EARLE: Yeah, I mean, I don't condone what John Walker Lindh did because the older I get, I don't even [like to] hunt anymore. I occasionally humiliate a fish before I put it back in the water. [That] is about as violent as I get, and I have a problem with anybody who takes up arms against anybody for anything, and for any reason, and especially when it's supposed to be for spiritual reasons. You know, jihad and crusade are words in different languages that mean the same thing.
CARLSON: But you say you have a problem with people who take up arms -- in your liner notes, I think, in this album, you talk about who some of the real American heroes and patriots are, in your opinion. Here are some of the names you list -- John Reed, Emma Goldman, Abbie Hoffman, Bobby Seal, Malcolm X. Now, whatever else they were, leftist of course, but apart from that, these are all people who espoused to one degree or another violence.
EARLE: Well, I mean ...
CARLSON: Every one of them.
EARLE: Yeah, I think most of them, but I think at one period or another is the key term here. You know, I I grew up during the Vietnam War, and I'm a product of that. I grew up with that war on television, and it went on for so long that I actually was old enough to be drafted before it was over with, and I don't remember a time that I didn't hear about it.
And so I come from that background, and I'm not an apologetic lefty, but I don't think any of that has anything to do with why I wrote this song. ...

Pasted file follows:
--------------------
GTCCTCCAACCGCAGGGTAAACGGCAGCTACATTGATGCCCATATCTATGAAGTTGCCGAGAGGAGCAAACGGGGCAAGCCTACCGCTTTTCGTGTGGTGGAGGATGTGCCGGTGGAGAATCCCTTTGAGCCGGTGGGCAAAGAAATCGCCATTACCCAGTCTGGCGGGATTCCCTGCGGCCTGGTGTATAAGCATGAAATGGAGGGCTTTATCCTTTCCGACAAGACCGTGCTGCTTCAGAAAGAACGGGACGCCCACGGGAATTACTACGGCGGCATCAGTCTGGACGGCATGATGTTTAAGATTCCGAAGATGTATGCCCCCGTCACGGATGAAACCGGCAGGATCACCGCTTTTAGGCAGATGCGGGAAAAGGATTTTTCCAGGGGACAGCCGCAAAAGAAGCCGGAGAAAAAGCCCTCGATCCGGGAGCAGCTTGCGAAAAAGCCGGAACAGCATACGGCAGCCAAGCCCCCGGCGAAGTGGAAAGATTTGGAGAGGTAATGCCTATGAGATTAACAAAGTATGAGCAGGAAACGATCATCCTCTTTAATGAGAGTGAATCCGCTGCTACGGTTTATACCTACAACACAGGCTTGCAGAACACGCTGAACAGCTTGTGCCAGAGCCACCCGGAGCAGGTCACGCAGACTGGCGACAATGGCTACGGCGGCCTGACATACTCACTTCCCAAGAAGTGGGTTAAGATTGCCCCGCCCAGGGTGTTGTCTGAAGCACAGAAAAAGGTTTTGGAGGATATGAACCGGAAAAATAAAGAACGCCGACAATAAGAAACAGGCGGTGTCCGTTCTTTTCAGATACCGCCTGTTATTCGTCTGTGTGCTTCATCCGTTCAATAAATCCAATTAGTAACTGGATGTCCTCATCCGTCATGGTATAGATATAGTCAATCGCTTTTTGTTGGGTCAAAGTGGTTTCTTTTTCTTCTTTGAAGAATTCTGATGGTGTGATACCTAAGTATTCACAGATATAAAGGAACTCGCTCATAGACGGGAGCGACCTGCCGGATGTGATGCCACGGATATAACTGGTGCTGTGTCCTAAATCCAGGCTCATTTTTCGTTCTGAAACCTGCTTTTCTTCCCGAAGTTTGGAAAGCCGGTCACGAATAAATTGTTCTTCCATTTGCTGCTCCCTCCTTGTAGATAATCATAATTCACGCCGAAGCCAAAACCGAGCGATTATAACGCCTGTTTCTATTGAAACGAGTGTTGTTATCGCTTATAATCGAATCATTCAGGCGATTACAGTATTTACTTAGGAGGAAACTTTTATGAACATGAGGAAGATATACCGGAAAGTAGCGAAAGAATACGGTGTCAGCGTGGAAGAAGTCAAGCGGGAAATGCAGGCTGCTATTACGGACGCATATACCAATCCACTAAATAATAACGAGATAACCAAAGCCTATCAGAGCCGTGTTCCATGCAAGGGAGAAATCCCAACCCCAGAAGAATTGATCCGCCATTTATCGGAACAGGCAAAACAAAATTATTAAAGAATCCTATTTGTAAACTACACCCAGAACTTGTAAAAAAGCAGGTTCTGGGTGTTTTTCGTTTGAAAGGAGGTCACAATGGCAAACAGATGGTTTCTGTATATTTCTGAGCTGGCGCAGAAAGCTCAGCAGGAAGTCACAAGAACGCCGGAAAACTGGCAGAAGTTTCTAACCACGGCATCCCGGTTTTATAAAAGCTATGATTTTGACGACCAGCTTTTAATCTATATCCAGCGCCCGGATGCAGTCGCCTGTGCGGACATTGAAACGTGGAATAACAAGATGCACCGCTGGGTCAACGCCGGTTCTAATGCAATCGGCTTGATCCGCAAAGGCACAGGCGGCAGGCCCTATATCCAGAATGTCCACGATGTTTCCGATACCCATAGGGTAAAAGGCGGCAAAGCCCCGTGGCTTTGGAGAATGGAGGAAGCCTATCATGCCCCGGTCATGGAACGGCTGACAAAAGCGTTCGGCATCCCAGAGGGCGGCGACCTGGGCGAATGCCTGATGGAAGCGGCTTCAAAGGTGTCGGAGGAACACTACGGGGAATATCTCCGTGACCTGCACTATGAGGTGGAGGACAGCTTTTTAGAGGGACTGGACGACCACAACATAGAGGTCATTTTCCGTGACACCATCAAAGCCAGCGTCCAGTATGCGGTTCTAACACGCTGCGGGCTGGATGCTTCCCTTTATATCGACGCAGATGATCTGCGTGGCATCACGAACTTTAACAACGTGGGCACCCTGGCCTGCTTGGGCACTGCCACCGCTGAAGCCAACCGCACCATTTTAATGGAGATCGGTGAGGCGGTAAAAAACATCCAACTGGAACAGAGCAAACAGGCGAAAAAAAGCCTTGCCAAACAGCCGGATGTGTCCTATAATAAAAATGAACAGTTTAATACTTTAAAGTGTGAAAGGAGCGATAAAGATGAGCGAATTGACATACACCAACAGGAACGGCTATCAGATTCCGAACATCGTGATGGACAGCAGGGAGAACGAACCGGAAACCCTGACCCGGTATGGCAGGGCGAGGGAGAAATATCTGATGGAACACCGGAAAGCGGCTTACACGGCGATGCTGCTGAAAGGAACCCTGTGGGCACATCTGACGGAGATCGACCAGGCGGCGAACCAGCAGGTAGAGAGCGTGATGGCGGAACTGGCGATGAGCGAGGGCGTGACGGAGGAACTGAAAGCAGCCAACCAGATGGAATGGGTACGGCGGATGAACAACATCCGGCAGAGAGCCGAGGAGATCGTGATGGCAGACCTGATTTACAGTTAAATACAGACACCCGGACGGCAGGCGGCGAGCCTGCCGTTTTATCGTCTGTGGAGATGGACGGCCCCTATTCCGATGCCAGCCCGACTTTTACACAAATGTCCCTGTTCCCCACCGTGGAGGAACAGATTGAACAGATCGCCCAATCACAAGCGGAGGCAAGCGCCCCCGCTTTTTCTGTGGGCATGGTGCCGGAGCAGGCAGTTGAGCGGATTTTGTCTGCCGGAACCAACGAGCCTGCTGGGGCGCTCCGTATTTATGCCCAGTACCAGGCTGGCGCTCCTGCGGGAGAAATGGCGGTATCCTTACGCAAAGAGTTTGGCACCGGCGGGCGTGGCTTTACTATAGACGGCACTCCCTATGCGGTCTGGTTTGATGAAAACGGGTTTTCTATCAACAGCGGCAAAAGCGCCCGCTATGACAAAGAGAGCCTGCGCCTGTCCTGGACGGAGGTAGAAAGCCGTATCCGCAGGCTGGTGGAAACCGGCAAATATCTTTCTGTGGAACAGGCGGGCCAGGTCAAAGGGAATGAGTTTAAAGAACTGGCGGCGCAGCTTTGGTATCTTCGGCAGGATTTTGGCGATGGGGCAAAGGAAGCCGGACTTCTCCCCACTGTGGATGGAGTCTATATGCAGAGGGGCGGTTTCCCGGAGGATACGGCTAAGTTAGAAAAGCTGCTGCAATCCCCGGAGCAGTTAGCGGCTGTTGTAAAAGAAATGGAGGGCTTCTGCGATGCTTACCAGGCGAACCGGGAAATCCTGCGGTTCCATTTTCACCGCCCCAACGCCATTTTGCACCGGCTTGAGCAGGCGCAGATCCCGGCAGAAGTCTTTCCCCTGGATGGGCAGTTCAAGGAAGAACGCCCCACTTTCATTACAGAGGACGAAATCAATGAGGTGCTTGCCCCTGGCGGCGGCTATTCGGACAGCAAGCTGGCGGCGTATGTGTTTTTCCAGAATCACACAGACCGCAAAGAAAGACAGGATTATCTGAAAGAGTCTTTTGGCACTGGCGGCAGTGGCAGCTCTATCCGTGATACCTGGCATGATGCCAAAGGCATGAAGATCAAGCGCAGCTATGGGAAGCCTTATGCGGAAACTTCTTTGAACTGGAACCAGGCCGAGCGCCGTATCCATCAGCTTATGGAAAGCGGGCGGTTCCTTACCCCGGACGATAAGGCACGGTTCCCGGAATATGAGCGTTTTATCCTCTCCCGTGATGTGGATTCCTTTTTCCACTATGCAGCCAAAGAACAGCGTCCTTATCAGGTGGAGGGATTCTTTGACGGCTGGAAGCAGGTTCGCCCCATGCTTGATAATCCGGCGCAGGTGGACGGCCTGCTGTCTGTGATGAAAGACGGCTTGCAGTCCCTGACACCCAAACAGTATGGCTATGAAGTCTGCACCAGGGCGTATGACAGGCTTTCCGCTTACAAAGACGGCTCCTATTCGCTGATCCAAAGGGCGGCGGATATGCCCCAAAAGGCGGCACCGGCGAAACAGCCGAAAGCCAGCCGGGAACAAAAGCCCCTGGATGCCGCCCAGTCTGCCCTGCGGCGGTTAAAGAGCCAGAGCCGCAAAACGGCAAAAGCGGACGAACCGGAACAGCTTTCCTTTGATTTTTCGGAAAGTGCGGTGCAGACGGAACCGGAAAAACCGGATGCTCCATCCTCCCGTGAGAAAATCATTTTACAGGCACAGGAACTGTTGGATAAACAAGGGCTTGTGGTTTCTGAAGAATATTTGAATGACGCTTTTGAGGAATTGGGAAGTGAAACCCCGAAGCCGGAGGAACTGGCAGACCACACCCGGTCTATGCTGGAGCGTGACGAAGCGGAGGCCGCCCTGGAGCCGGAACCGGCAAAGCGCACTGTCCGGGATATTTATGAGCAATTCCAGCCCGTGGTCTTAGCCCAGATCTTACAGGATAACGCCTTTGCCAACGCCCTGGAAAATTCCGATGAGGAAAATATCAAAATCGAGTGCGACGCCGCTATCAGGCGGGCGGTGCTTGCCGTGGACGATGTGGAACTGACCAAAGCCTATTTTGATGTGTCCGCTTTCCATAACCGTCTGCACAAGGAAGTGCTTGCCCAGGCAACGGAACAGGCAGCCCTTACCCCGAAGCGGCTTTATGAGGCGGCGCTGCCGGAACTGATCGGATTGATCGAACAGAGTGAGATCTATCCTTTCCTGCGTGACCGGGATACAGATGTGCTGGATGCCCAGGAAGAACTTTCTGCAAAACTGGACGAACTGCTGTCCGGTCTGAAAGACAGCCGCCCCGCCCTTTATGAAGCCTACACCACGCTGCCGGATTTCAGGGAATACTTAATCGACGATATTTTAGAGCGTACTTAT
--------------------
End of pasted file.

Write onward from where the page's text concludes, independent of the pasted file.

There are plenty of people vilifying John Walker Lindh, and I felt, I've done it before, I've done it with other characters and other songs, some fictitious, some people that actually lived. And I felt like it was necessary because no one else was going to write this song but me.
BEGALA: That's true. You wrote a song called "Billy Austin," about a murder, which is another terrific song. I'm a big fan as you can tell. You wrote a song called ["Over Yonder (Jonathan's Song)"] -- not about a fictitious character.
EARLE: That was more of me processing what I witnessed. I witnessed an execution in Texas a few years back, and that was really more me processing that. I didn't mean to put myself in that position. There were a lot of guys on death row that I wrote to. If guys in prison wrote me, I would write them back.
And this guy asked me to witness his execution. I didn't really know how to say no. I spent a lot of time trying to avoid ending up in this. And it's no secret I'm opposed to the death penalty -- that's where my major activism [is]. It's where I do most of the work outside of my day job that I do.
It was a pretty horrific thing, and it took me a long time to process it. But that was the same thing. Jon was guilty. Innocent guys don't write me for some reason, and my opposition of the death penalty ... is spiritual. I'm opposed to it politically. But also, if this is democracy, if the government kills somebody, then I'm killing somebody. And I object to the damage that does to my spirit. It's really that basic for me.